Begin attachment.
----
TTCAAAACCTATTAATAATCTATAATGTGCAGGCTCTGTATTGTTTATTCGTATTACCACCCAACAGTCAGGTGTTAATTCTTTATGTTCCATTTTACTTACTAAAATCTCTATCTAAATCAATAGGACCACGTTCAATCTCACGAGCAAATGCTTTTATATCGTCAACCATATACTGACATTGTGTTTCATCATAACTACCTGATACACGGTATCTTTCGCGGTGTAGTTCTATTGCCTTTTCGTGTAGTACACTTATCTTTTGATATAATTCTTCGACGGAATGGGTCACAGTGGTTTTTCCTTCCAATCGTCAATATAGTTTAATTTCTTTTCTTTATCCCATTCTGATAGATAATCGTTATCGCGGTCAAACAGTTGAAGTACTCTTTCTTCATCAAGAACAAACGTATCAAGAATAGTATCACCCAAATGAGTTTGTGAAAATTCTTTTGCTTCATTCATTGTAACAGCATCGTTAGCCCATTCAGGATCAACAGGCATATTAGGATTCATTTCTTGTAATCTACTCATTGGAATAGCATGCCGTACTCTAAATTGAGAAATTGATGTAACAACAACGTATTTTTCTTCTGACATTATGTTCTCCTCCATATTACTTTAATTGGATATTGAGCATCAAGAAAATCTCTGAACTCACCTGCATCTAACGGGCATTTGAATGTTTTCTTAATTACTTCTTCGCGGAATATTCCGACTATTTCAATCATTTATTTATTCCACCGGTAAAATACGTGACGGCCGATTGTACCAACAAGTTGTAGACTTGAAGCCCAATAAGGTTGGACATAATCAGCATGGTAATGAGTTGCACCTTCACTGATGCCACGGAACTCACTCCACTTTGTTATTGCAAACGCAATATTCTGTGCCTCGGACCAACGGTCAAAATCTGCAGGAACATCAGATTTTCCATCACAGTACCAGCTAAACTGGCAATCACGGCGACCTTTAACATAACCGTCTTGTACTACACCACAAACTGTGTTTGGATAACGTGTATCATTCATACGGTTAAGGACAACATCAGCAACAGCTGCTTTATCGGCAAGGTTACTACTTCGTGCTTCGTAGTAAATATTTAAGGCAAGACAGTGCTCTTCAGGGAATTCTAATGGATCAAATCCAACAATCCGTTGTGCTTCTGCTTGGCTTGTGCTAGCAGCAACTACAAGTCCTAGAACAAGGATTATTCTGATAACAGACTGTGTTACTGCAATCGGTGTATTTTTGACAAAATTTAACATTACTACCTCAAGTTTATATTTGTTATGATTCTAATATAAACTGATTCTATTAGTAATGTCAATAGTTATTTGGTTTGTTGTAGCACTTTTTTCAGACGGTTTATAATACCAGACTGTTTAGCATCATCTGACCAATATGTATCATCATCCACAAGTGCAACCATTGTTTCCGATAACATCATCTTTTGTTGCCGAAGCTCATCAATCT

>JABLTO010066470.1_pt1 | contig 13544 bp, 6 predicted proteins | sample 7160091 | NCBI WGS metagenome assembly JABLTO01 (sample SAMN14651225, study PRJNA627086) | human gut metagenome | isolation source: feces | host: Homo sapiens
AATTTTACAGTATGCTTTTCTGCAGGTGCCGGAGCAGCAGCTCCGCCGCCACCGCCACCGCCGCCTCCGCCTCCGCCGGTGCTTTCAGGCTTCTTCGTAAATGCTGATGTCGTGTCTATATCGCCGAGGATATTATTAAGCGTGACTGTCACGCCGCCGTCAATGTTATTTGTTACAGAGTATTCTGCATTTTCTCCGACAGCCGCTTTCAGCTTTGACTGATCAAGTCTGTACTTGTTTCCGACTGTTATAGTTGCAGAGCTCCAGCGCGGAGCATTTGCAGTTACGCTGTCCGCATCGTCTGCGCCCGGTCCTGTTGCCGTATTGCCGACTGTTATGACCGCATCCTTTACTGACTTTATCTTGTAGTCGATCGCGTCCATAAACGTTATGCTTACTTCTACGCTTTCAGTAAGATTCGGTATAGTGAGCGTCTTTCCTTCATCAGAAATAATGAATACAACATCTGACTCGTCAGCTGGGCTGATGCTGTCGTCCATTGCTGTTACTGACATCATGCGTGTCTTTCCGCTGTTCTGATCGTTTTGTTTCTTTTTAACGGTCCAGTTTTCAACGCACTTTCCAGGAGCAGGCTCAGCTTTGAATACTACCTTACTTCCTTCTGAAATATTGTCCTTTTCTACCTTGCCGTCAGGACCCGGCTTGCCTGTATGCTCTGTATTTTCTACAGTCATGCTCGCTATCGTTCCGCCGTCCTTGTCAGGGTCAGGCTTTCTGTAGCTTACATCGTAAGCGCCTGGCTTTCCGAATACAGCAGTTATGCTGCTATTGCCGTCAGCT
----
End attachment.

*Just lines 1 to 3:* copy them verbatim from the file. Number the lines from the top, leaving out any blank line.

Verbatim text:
TTCAAAACCTATTAATAATCTATAATGTGCAGGCTCTGTATTGTTTATTCGTATTACCACCCAACAGTCAGGTGTTAATTCTTTATGTTCCATTTTACTTACTAAAATCTCTATCTAAATCAATAGGACCACGTTCAATCTCACGAGCAAATGCTTTTATATCGTCAACCATATACTGACATTGTGTTTCATCATAACTACCTGATACACGGTATCTTTCGCGGTGTAGTTCTATTGCCTTTTCGTGTAGTACACTTATCTTTTGATATAATTCTTCGACGGAATGGGTCACAGTGGTTTTTCCTTCCAATCGTCAATATAGTTTAATTTCTTTTCTTTATCCCATTCTGATAGATAATCGTTATCGCGGTCAAACAGTTGAAGTACTCTTTCTTCATCAAGAACAAACGTATCAAGAATAGTATCACCCAAATGAGTTTGTGAAAATTCTTTTGCTTCATTCATTGTAACAGCATCGTTAGCCCATTCAGGATCAACAGGCATATTAGGATTCATTTCTTGTAATCTACTCATTGGAATAGCATGCCGTACTCTAAATTGAGAAATTGATGTAACAACAACGTATTTTTCTTCTGACATTATGTTCTCCTCCATATTACTTTAATTGGATATTGAGCATCAAGAAAATCTCTGAACTCACCTGCATCTAACGGGCATTTGAATGTTTTCTTAATTACTTCTTCGCGGAATATTCCGACTATTTCAATCATTTATTTATTCCACCGGTAAAATACGTGACGGCCGATTGTACCAACAAGTTGTAGACTTGAAGCCCAATAAGGTTGGACATAATCAGCATGGTAATGAGTTGCACCTTCACTGATGCCACGGAACTCACTCCACTTTGTTATTGCAAACGCAATATTCTGTGCCTCGGACCAACGGTCAAAATCTGCAGGAACATCAGATTTTCCATCACAGTACCAGCTAAACTGGCAATCACGGCGACCTTTAACATAACCGTCTTGTACTACACCACAAACTGTGTTTGGATAACGTGTATCATTCATACGGTTAAGGACAACATCAGCAACAGCTGCTTTATCGGCAAGGTTACTACTTCGTGCTTCGTAGTAAATATTTAAGGCAAGACAGTGCTCTTCAGGGAATTCTAATGGATCAAATCCAACAATCCGTTGTGCTTCTGCTTGGCTTGTGCTAGCAGCAACTACAAGTCCTAGAACAAGGATTATTCTGATAACAGACTGTGTTACTGCAATCGGTGTATTTTTGACAAAATTTAACATTACTACCTCAAGTTTATATTTGTTATGATTCTAATATAAACTGATTCTATTAGTAATGTCAATAGTTATTTGGTTTGTTGTAGCACTTTTTTCAGACGGTTTATAATACCAGACTGTTTAGCATCATCTGACCAATATGTATCATCATCCACAAGTGCAACCATTGTTTCCGATAACATCATCTTTTGTTGCCGAAGCTCATCAATCT

>JABLTO010066470.1_pt1 | contig 13544 bp, 6 predicted proteins | sample 7160091 | NCBI WGS metagenome assembly JABLTO01 (sample SAMN14651225, study PRJNA627086) | human gut metagenome | isolation source: feces | host: Homo sapiens
AATTTTACAGTATGCTTTTCTGCAGGTGCCGGAGCAGCAGCTCCGCCGCCACCGCCACCGCCGCCTCCGCCTCCGCCGGTGCTTTCAGGCTTCTTCGTAAATGCTGATGTCGTGTCTATATCGCCGAGGATATTATTAAGCGTGACTGTCACGCCGCCGTCAATGTTATTTGTTACAGAGTATTCTGCATTTTCTCCGACAGCCGCTTTCAGCTTTGACTGATCAAGTCTGTACTTGTTTCCGACTGTTATAGTTGCAGAGCTCCAGCGCGGAGCATTTGCAGTTACGCTGTCCGCATCGTCTGCGCCCGGTCCTGTTGCCGTATTGCCGACTGTTATGACCGCATCCTTTACTGACTTTATCTTGTAGTCGATCGCGTCCATAAACGTTATGCTTACTTCTACGCTTTCAGTAAGATTCGGTATAGTGAGCGTCTTTCCTTCATCAGAAATAATGAATACAACATCTGACTCGTCAGCTGGGCTGATGCTGTCGTCCATTGCTGTTACTGACATCATGCGTGTCTTTCCGCTGTTCTGATCGTTTTGTTTCTTTTTAACGGTCCAGTTTTCAACGCACTTTCCAGGAGCAGGCTCAGCTTTGAATACTACCTTACTTCCTTCTGAAATATTGTCCTTTTCTACCTTGCCGTCAGGACCCGGCTTGCCTGTATGCTCTGTATTTTCTACAGTCATGCTCGCTATCGTTCCGCCGTCCTTGTCAGGGTCAGGCTTTCTGTAGCTTACATCGTAAGCGCCTGGCTTTCCGAATACAGCAGTTATGCTGCTATTGCCGTCAGCT